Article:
Accused murderer in N.C. 7th finally scrapes bottom of GOP barrel



Once upon a time, we thought the Republican Party couldn’t possibly put up a worse candidate for public office than George W. Bush. Then we heard about Rick Santorum, so he became the “worst possible.” Then Patrick McHenry and Virginia Foxx joined North Carolina’s “already the worst” member of Congress, Sue Myrick, in the right-wing loony bin, and we thought we’d seen it all. But then, Andre “Not gay, dammit” Bauer ran for governor of South Carolina. Then Tim D’Annunzio started holding “machine gun socials” as fundraisers on N.C. soil, and we knew the party had hit rock bottom. But no! Here came Sharon “Rape is part of God’s plan” Angle in Nevada, and now, the media is agog over the new U.S. Senate candidate from Delaware, Christine O’Donnell, who wants you to know that masturbation = adultery. Yep, with Christine O’Donnell — whom even hardline conservatives like Karl Rove and Bill Kristol think is an idiotic crook — the GOP has surely, finally reached the bottom of its own particularly scrape-worthy barrel. Right? Well, maybe not.

We’ll leave it to you to decide whether one more Republican candidate should be the new leader in the party’s race to the bottom of the barrel — and he’s from North Carolina. Meet Ilario Pantano, Republican candidate for the U.S. House from N.C.’s 7th District, which includes Fayetteville, Lumberton, Wilmington and environs. The latest member of the GOP’s Bottom of the Barrel Club hasn’t garnered a lot of publicity — at least, until he spoke at the recent anti-mosque rally in New York City. Pantano has made his time served in Iraq with the Marines a centerpiece of his campaign, which is understandable from a purely political standpoint, as the 7th District is heavily invested in the military. The problem is that Pantano was accused by army prosecutors of killing two Iraqi civilians in cold blood — and then reloading and shooting them some more. In all fairness, Pantano was not convicted of the murders, but the details of how the prosecution’s case against him “collapsed” are shady. “Shady” is also the word for Pantano’s reputation among his former colleagues — so shady, in fact, that the men he defeated in the GOP primary asked him to quit the race because they judged him untrustworthy, for various reasons you can read about here. As one of the candidates, Will Breazeale, put it, he’s a lifelong Republican, but when it comes to Pantano, "I put this country before this party."   Here is an excerpt from an article in Mother Jones magazine about Pantano’s murder charges in Iraq. Judge for yourself.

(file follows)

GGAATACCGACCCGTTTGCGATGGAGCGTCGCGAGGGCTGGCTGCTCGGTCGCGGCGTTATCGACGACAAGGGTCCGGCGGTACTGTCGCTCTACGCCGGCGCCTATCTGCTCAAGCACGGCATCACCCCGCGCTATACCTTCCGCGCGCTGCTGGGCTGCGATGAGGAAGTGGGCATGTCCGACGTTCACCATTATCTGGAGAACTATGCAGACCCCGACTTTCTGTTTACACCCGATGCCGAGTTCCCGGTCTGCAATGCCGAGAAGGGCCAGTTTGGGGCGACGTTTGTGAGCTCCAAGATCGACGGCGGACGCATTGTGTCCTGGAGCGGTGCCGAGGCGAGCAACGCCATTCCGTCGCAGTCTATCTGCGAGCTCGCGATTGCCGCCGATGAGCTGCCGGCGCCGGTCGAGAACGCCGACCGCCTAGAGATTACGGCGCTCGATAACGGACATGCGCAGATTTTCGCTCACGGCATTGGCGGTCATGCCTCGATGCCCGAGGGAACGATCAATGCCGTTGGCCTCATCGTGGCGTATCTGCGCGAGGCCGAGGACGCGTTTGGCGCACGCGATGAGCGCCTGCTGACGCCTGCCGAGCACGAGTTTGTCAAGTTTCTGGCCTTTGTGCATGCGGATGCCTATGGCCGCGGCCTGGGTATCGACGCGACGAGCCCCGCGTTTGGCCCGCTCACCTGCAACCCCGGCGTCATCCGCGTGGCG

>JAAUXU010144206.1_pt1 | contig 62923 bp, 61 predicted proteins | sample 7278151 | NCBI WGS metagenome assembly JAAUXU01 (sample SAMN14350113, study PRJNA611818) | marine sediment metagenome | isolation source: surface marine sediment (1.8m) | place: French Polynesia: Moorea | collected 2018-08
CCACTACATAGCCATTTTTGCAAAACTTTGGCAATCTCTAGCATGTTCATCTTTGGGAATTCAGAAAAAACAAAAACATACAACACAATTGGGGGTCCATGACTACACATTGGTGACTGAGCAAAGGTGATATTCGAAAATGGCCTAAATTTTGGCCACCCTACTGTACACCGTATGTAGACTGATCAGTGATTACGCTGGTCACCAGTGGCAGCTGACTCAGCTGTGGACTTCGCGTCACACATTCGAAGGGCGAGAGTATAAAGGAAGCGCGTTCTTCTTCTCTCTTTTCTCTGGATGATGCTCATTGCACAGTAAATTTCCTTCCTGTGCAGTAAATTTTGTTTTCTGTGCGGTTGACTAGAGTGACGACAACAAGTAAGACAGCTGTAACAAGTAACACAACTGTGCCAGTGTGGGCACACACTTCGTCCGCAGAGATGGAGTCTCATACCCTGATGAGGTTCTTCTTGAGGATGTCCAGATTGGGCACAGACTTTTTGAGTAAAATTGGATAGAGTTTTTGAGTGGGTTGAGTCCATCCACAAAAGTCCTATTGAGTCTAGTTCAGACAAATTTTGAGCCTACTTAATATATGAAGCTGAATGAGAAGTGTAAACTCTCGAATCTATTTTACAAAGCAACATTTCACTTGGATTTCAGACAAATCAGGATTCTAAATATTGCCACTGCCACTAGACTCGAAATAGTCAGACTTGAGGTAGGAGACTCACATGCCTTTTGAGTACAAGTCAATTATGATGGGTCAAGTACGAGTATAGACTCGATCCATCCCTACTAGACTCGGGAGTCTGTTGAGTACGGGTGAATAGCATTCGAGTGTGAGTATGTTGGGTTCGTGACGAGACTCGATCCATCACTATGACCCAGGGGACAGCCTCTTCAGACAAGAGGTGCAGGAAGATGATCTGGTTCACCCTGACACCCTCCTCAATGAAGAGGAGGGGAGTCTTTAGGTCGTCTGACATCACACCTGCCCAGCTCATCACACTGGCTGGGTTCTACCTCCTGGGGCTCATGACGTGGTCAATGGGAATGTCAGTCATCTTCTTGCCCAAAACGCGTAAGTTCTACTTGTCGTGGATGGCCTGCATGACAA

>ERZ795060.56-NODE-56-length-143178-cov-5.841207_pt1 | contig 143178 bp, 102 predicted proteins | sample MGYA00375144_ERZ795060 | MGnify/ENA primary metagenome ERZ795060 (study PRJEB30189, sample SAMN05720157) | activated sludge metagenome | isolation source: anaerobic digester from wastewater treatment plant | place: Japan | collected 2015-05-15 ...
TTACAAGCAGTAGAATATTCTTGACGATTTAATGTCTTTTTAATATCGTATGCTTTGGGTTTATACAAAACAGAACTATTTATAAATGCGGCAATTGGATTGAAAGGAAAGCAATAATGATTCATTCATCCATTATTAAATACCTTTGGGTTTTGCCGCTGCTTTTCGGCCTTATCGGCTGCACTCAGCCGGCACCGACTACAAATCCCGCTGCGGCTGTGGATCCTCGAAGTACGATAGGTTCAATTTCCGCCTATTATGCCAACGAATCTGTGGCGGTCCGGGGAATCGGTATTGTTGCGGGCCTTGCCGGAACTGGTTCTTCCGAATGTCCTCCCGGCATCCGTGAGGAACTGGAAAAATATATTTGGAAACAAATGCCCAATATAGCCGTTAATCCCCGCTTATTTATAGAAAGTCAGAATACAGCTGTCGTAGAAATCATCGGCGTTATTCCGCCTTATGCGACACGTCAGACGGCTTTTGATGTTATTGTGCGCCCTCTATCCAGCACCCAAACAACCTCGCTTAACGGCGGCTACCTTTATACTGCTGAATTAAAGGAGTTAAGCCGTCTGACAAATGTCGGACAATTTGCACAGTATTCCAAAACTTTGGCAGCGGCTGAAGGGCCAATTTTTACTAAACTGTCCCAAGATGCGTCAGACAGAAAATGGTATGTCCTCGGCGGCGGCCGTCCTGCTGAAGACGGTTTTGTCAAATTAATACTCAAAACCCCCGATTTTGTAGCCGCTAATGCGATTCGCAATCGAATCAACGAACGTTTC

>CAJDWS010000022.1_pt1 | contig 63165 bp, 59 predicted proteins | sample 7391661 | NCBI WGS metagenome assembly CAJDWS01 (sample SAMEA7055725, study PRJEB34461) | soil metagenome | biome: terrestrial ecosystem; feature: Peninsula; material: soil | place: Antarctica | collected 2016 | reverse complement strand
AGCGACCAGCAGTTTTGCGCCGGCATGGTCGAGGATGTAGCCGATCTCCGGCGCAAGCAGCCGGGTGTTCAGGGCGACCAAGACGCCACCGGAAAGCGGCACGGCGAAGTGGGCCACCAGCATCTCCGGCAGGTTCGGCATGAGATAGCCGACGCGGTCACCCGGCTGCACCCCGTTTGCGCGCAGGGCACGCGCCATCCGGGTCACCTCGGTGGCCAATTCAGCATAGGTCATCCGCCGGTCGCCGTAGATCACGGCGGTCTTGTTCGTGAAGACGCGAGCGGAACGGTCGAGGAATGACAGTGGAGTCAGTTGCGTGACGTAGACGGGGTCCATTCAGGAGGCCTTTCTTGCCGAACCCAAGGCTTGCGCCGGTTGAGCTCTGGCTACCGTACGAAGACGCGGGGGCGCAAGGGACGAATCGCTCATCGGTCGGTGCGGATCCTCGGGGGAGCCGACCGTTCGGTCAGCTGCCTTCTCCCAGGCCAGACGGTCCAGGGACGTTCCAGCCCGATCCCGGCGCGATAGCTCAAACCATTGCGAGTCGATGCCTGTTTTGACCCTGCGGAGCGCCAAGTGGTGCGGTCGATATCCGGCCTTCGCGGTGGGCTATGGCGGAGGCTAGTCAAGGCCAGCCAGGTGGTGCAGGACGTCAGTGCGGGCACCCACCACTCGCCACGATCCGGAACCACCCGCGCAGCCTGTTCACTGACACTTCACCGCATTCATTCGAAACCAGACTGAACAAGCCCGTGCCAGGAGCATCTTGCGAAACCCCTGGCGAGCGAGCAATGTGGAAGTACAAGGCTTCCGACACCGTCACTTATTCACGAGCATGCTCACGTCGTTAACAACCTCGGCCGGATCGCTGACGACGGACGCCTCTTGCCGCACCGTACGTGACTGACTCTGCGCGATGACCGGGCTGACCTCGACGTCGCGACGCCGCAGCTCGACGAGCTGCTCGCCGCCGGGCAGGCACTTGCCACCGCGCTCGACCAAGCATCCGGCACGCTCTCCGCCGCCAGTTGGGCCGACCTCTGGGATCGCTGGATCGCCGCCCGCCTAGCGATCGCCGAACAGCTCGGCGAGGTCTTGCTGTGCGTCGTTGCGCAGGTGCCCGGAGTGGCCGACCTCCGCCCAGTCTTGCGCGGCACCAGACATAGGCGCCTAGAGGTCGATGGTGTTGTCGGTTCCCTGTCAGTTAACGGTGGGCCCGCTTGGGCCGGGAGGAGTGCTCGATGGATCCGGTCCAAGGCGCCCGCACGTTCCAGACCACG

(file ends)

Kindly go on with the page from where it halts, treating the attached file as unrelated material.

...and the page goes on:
"The central facts of the incident that made Ilario Pantano famous are not in dispute. On April 15, 2004, Pantano, a second lieutenant in the Marine Corps, led a small group of Marines to search a suspected insurgent hideout in Mahmudiyah, Iraq, outside of Fallujah. As the patrol neared the house, two men tried to leave in a car. The Marines stopped, searched, and handcuffed the men. A Marine scoured the vehicle, but didn’t find anything incriminating. After other Marines found weapons in the house, Pantano had the men uncuffed and ordered them to search the car themselves. At some point during that search, Pantano felt threatened by the two men. He shot them both—pausing to load a second magazine into his M-16 before emptying that clip too. Then he placed a cardboard sign reading ‘No Better Friend, No Worse Enemy’—the motto of his Marine battalion—on top of the car. He wanted ‘to send a message to these Iraqis and others,’ he said later.

"For a time in 2005, it looked like Pantano might be court-martialed for killing the two Iraqis. One of his subordinates claimed the shooting was unjustified. But the prosecution’s case collapsed in an early hearing, and Pantano was never even tried. The judge in charge of the hearing recommended non-judicial punishment—but Pantano’s commander didn’t agree, and he was never disciplined."

Congressional candidate Ilario Pantano
  • Congressional candidate Ilario Pantano

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